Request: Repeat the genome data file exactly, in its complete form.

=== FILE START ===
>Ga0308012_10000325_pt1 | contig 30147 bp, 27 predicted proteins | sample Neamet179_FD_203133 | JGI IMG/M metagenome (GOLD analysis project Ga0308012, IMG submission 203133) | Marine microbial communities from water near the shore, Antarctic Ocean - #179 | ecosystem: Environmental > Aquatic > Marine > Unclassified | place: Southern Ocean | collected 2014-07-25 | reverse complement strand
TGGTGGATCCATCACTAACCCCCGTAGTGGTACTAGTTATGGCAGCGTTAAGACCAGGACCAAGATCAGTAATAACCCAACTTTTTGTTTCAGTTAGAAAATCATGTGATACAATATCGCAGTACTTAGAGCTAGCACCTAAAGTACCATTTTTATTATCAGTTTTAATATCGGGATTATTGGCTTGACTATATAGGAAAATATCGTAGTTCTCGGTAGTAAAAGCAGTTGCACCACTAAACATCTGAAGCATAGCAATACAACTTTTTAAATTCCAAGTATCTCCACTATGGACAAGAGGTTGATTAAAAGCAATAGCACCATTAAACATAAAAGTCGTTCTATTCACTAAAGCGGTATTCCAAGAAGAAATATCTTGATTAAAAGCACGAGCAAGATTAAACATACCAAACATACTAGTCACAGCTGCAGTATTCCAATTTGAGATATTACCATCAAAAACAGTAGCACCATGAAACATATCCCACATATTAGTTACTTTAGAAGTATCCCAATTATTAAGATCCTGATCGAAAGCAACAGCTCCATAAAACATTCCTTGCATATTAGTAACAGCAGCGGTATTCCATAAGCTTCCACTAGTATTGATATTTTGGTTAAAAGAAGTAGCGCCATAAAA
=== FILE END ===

>Ga0308012_10000325_pt1 | contig 30147 bp, 27 predicted proteins | sample Neamet179_FD_203133 | JGI IMG/M metagenome (GOLD analysis project Ga0308012, IMG submission 203133) | Marine microbial communities from water near the shore, Antarctic Ocean - #179 | ecosystem: Environmental > Aquatic > Marine > Unclassified | place: Southern Ocean | collected 2014-07-25 | reverse complement strand
TGGTGGATCCATCACTAACCCCCGTAGTGGTACTAGTTATGGCAGCGTTAAGACCAGGACCAAGATCAGTAATAACCCAACTTTTTGTTTCAGTTAGAAAATCATGTGATACAATATCGCAGTACTTAGAGCTAGCACCTAAAGTACCATTTTTATTATCAGTTTTAATATCGGGATTATTGGCTTGACTATATAGGAAAATATCGTAGTTCTCGGTAGTAAAAGCAGTTGCACCACTAAACATCTGAAGCATAGCAATACAACTTTTTAAATTCCAAGTATCTCCACTATGGACAAGAGGTTGATTAAAAGCAATAGCACCATTAAACATAAAAGTCGTTCTATTCACTAAAGCGGTATTCCAAGAAGAAATATCTTGATTAAAAGCACGAGCAAGATTAAACATACCAAACATACTAGTCACAGCTGCAGTATTCCAATTTGAGATATTACCATCAAAAACAGTAGCACCATGAAACATATCCCACATATTAGTTACTTTAGAAGTATCCCAATTATTAAGATCCTGATCGAAAGCAACAGCTCCATAAAACATTCCTTGCATATTAGTAACAGCAGCGGTATTCCATAAGCTTCCACTAGTATTGATATTTTGGTTAAAAGAAGTAGCGCCATAAAA